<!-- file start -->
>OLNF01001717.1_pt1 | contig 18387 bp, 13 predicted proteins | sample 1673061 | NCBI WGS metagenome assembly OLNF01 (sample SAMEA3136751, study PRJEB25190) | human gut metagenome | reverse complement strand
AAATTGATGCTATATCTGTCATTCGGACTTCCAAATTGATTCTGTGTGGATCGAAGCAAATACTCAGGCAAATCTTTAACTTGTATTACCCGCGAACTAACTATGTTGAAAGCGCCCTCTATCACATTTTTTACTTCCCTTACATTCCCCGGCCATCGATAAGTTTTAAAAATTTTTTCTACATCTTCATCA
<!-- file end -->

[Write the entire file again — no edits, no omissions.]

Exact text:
>OLNF01001717.1_pt1 | contig 18387 bp, 13 predicted proteins | sample 1673061 | NCBI WGS metagenome assembly OLNF01 (sample SAMEA3136751, study PRJEB25190) | human gut metagenome | reverse complement strand
AAATTGATGCTATATCTGTCATTCGGACTTCCAAATTGATTCTGTGTGGATCGAAGCAAATACTCAGGCAAATCTTTAACTTGTATTACCCGCGAACTAACTATGTTGAAAGCGCCCTCTATCACATTTTTTACTTCCCTTACATTCCCCGGCCATCGATAAGTTTTAAAAATTTTTTCTACATCTTCATCA